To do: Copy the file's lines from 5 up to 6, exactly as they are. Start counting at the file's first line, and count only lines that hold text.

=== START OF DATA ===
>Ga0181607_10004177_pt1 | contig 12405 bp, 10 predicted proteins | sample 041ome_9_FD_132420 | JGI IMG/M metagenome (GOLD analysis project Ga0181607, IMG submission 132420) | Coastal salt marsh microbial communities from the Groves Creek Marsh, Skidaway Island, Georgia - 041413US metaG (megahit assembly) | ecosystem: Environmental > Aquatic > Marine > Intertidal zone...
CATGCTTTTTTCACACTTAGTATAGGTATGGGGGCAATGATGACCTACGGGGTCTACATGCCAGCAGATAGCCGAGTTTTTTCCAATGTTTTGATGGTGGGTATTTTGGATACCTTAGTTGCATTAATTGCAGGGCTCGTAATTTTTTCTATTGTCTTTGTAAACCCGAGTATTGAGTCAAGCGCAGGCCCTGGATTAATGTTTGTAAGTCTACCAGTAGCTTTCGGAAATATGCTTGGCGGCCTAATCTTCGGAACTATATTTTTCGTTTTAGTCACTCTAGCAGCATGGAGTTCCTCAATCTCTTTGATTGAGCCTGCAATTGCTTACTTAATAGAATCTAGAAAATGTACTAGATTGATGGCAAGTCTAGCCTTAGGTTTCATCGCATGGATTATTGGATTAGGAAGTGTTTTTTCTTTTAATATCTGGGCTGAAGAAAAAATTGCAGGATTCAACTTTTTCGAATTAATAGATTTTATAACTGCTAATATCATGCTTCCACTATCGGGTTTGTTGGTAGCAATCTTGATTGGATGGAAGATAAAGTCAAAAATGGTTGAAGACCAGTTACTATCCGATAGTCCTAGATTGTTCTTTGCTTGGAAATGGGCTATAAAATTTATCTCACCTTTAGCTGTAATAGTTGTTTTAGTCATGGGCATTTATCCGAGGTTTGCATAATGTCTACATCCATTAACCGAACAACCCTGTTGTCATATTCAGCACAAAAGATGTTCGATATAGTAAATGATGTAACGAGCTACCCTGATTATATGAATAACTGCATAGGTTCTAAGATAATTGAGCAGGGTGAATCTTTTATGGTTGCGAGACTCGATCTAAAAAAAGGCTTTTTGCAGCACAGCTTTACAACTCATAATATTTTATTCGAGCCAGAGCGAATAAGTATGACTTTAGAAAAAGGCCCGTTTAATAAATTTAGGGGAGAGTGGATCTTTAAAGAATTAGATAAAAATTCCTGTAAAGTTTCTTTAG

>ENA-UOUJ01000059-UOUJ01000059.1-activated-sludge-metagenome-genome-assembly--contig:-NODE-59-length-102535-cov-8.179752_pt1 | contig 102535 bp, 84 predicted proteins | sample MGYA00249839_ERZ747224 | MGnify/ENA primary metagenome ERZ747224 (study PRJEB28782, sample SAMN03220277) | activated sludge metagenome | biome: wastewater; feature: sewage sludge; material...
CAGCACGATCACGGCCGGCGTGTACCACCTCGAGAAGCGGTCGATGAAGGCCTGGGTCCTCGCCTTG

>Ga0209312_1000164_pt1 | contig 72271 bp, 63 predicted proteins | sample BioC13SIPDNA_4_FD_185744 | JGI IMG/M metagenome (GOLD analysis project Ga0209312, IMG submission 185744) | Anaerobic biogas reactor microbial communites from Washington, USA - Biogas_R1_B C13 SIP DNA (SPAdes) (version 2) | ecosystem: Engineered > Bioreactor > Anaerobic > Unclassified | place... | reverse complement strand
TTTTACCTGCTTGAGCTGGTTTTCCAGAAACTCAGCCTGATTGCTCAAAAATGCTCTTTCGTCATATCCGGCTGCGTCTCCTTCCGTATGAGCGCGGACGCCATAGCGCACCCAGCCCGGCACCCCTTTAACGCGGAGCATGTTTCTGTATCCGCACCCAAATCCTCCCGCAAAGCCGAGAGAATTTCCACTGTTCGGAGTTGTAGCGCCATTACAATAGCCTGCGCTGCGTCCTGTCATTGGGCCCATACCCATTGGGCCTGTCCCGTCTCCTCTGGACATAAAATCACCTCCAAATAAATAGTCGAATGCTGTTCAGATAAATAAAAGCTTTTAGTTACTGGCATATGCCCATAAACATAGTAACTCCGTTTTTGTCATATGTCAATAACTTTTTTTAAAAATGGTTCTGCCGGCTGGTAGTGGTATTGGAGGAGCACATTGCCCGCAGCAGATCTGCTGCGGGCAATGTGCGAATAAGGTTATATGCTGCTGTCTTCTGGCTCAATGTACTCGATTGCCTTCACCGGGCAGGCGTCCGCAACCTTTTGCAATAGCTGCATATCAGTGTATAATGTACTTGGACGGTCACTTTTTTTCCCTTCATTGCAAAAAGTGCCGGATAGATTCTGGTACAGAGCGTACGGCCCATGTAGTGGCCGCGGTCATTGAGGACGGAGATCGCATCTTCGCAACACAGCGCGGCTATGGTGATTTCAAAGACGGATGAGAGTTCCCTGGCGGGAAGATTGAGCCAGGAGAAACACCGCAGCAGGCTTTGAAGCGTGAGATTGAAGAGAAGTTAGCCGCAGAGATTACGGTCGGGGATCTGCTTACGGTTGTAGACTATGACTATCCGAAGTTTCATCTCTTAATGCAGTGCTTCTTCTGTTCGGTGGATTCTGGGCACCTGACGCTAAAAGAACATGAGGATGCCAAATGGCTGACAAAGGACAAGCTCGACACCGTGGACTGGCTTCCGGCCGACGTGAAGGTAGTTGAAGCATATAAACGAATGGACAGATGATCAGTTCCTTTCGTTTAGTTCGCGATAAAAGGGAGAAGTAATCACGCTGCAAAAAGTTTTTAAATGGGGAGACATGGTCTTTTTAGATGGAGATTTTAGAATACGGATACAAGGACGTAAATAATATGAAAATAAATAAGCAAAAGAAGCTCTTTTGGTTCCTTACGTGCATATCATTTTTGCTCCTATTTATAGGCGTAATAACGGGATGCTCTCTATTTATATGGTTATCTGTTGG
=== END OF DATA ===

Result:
>Ga0209312_1000164_pt1 | contig 72271 bp, 63 predicted proteins | sample BioC13SIPDNA_4_FD_185744 | JGI IMG/M metagenome (GOLD analysis project Ga0209312, IMG submission 185744) | Anaerobic biogas reactor microbial communites from Washington, USA - Biogas_R1_B C13 SIP DNA (SPAdes) (version 2) | ecosystem: Engineered > Bioreactor > Anaerobic > Unclassified | place... | reverse complement strand
TTTTACCTGCTTGAGCTGGTTTTCCAGAAACTCAGCCTGATTGCTCAAAAATGCTCTTTCGTCATATCCGGCTGCGTCTCCTTCCGTATGAGCGCGGACGCCATAGCGCACCCAGCCCGGCACCCCTTTAACGCGGAGCATGTTTCTGTATCCGCACCCAAATCCTCCCGCAAAGCCGAGAGAATTTCCACTGTTCGGAGTTGTAGCGCCATTACAATAGCCTGCGCTGCGTCCTGTCATTGGGCCCATACCCATTGGGCCTGTCCCGTCTCCTCTGGACATAAAATCACCTCCAAATAAATAGTCGAATGCTGTTCAGATAAATAAAAGCTTTTAGTTACTGGCATATGCCCATAAACATAGTAACTCCGTTTTTGTCATATGTCAATAACTTTTTTTAAAAATGGTTCTGCCGGCTGGTAGTGGTATTGGAGGAGCACATTGCCCGCAGCAGATCTGCTGCGGGCAATGTGCGAATAAGGTTATATGCTGCTGTCTTCTGGCTCAATGTACTCGATTGCCTTCACCGGGCAGGCGTCCGCAACCTTTTGCAATAGCTGCATATCAGTGTATAATGTACTTGGACGGTCACTTTTTTTCCCTTCATTGCAAAAAGTGCCGGATAGATTCTGGTACAGAGCGTACGGCCCATGTAGTGGCCGCGGTCATTGAGGACGGAGATCGCATCTTCGCAACACAGCGCGGCTATGGTGATTTCAAAGACGGATGAGAGTTCCCTGGCGGGAAGATTGAGCCAGGAGAAACACCGCAGCAGGCTTTGAAGCGTGAGATTGAAGAGAAGTTAGCCGCAGAGATTACGGTCGGGGATCTGCTTACGGTTGTAGACTATGACTATCCGAAGTTTCATCTCTTAATGCAGTGCTTCTTCTGTTCGGTGGATTCTGGGCACCTGACGCTAAAAGAACATGAGGATGCCAAATGGCTGACAAAGGACAAGCTCGACACCGTGGACTGGCTTCCGGCCGACGTGAAGGTAGTTGAAGCATATAAACGAATGGACAGATGATCAGTTCCTTTCGTTTAGTTCGCGATAAAAGGGAGAAGTAATCACGCTGCAAAAAGTTTTTAAATGGGGAGACATGGTCTTTTTAGATGGAGATTTTAGAATACGGATACAAGGACGTAAATAATATGAAAATAAATAAGCAAAAGAAGCTCTTTTGGTTCCTTACGTGCATATCATTTTTGCTCCTATTTATAGGCGTAATAACGGGATGCTCTCTATTTATATGGTTATCTGTTGG